I can't remember if I went every week at first or if I built up to that over time, but however it happened for the first time since I was a young teen I was going to church every Sunday. I started to see all of these "Catholic" things that I had never seen before: genuflection, a rosary, Stations of the Cross, weekly communion, the sign of the cross, beautiful vestments, kneelers, a universal liturgy throughout (most of) the entire Communion; I started to warm up to a list of things that I had never even considered before. I believe that this was preparing me for full communion in the Catholic Church.
I was so curious about what I was seeing; I couldn't explain it, but I was "eating it up". I remember one day they had their retired bishop celebrate the liturgy. I couldn't explain it, but I was mesmerized watching him walk in with his miter, crosier, and beautiful vestments. However, the closer I got to the Episcopal church, the harder they were pushing me away. They had consecrated a bishop who divorced his wife and was currently living in a homosexual relationship. Although at the time I didn't see anything wrong with women deacons (I still saw them through the eyes of a Presbyterian, that they were just helping the pastor and were not a division of holy orders), I was still opposed to women priests and bishops - although I had never learned the Catholic belief that a priest is an alter christus and that bishops were the successors to the apostles, I could still feel deep down that something was amiss. I was disturbed by all the divisions within Anglicanism - from very "low church" to very "high church" and everything in between. There were even priests and bishops who where advocating heresy - like Bishop John Spong, who wrote that we needed to reject things like the Virgin Birth, miracles, and the Ten Commandments. The more I fell in love with Anglicanism, the more pushed away I felt by these various innovations. Therefore, I never felt truly at home within the Anglican Communion, although I still loved many of its elements. I bought a copy of the Book of Common Prayer and loved to read through many of its prayers and blessings. I used to always grab this magazine they had in the narthex and read up on whatever it was the Archbishop of Canterbury said. Still, I couldn't ignore the things that were bothering me...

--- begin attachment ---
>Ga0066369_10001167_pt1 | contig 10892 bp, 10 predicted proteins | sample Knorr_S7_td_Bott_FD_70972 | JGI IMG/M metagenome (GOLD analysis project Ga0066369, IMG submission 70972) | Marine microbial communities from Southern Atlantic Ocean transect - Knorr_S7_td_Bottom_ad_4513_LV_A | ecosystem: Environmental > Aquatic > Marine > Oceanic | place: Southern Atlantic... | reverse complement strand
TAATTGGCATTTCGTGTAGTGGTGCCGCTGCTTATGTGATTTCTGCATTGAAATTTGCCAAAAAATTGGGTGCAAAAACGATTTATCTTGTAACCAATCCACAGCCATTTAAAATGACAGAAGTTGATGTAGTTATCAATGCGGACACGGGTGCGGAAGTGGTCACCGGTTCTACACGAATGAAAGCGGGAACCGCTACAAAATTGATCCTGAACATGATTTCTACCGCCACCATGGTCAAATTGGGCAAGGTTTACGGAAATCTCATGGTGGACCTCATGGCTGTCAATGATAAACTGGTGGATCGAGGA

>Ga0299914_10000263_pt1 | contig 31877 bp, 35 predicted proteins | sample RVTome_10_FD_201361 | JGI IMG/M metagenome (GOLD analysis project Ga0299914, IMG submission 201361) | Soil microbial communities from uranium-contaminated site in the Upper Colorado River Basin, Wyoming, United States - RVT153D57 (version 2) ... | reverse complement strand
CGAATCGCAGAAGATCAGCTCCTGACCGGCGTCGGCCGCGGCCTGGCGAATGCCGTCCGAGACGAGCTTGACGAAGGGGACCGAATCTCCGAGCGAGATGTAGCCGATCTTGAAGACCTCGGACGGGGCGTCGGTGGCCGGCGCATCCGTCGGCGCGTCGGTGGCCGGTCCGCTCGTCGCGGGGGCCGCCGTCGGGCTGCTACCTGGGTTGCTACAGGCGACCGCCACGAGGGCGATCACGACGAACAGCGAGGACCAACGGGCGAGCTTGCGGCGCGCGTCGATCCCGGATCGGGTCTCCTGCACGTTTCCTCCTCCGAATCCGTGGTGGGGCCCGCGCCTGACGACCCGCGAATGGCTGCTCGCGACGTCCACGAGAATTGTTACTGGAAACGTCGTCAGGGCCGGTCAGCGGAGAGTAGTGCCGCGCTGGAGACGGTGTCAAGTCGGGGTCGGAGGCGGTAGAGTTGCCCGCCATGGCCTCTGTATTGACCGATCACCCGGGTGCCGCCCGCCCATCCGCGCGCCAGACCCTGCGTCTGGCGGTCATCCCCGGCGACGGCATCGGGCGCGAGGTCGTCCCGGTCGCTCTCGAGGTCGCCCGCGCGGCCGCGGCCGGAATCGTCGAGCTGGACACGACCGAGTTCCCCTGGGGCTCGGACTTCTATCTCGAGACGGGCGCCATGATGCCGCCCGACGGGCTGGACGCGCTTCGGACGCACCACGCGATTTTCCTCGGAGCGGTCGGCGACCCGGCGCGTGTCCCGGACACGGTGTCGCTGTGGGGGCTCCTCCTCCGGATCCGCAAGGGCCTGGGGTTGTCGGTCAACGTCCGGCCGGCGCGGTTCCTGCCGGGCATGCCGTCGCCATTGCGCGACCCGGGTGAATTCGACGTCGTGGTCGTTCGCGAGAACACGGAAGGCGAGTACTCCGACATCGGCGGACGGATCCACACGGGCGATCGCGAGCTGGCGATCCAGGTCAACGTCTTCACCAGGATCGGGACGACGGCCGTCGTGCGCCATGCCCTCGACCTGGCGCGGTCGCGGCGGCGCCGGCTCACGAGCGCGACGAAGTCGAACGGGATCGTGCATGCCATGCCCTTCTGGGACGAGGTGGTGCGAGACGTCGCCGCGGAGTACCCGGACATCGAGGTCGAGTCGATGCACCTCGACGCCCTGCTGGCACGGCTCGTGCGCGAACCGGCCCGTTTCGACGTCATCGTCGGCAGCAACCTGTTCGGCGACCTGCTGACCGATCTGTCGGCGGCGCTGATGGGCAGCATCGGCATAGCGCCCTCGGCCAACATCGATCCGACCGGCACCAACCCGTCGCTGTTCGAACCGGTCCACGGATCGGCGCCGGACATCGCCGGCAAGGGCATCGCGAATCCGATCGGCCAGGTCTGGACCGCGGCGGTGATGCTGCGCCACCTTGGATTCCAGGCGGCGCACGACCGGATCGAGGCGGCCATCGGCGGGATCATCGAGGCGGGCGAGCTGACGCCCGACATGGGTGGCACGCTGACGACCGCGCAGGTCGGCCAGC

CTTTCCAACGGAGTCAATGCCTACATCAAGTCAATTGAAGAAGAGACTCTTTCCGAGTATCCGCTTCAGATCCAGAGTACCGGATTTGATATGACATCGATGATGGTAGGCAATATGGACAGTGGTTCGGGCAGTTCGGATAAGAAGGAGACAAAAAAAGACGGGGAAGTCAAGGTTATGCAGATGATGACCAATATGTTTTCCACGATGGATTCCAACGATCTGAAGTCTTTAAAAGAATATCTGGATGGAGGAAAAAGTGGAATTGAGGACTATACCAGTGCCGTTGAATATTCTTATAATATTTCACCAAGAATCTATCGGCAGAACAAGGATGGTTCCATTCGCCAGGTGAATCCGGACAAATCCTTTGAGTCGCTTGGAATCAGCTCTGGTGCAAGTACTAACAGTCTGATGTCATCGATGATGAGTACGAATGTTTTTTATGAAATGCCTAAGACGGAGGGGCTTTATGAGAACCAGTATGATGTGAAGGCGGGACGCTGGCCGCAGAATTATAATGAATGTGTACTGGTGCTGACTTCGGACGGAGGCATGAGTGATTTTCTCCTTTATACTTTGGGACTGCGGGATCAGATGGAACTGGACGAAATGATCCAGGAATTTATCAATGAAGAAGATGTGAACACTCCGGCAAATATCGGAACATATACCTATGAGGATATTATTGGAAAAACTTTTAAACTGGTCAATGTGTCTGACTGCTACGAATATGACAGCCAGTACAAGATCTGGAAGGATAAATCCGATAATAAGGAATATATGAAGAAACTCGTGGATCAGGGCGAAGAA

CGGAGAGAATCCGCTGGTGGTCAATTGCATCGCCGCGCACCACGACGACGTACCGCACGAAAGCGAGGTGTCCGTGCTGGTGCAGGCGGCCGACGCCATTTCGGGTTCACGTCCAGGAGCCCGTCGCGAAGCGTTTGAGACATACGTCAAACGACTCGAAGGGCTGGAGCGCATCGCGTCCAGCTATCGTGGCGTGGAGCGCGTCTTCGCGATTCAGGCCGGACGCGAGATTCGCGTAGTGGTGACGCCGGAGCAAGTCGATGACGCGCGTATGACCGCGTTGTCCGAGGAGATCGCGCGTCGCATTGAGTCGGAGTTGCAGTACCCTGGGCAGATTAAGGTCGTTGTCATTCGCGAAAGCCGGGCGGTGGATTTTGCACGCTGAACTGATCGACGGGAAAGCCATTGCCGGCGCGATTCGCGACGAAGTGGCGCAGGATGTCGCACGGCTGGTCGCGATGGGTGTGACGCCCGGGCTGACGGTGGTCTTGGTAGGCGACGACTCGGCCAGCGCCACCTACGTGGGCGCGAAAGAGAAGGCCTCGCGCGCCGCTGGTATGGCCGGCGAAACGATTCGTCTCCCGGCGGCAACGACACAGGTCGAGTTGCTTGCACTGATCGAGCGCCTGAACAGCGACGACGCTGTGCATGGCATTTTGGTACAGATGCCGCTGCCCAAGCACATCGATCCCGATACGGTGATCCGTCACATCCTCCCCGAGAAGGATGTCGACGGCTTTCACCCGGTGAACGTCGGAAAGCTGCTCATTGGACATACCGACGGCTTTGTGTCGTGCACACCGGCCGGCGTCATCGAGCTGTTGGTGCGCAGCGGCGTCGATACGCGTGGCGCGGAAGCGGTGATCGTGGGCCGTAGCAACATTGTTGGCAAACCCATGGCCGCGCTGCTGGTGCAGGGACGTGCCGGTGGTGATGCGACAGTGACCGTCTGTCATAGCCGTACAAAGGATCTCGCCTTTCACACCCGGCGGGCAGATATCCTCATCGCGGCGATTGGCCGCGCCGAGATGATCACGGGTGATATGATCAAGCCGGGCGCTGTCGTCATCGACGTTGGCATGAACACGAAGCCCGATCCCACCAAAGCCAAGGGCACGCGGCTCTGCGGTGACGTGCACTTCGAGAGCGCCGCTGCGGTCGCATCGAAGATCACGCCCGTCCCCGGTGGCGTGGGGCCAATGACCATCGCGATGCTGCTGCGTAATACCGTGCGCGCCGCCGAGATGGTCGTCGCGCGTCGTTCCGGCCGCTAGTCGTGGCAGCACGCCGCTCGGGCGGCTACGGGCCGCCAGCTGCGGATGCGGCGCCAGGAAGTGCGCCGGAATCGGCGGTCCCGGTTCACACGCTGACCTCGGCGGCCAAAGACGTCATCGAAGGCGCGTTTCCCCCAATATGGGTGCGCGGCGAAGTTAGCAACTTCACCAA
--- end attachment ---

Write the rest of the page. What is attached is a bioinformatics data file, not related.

At this time, perhaps a year or year-and-a-half went by and I had moved to Somerset County. After my move, I had not attended church anywhere, but was looking at the Episcopal church in my new town. However, I had not yet gone to that church because of the issues I had been struggling with. I started to research the American Anglican Council, which split off from the Anglican Communion in opposition to all the innovations being done. At that point, my frustrations with the divisions in the Church reached a breaking point again - I wasn't about to sift through the various fractions inside the Anglican Communion, as well, finding out which fraction within a fraction of Christianity I would feel at home in. I was saddened to admit it, but although I loved what I had found in the Episcopal church, I just couldn't bear to deal with more divisions, scandal, confusion, and innovation. I walked away for good (probably sometime in 2005) and started my church search once again...little did I know that my search was going to end at the Catholic Church.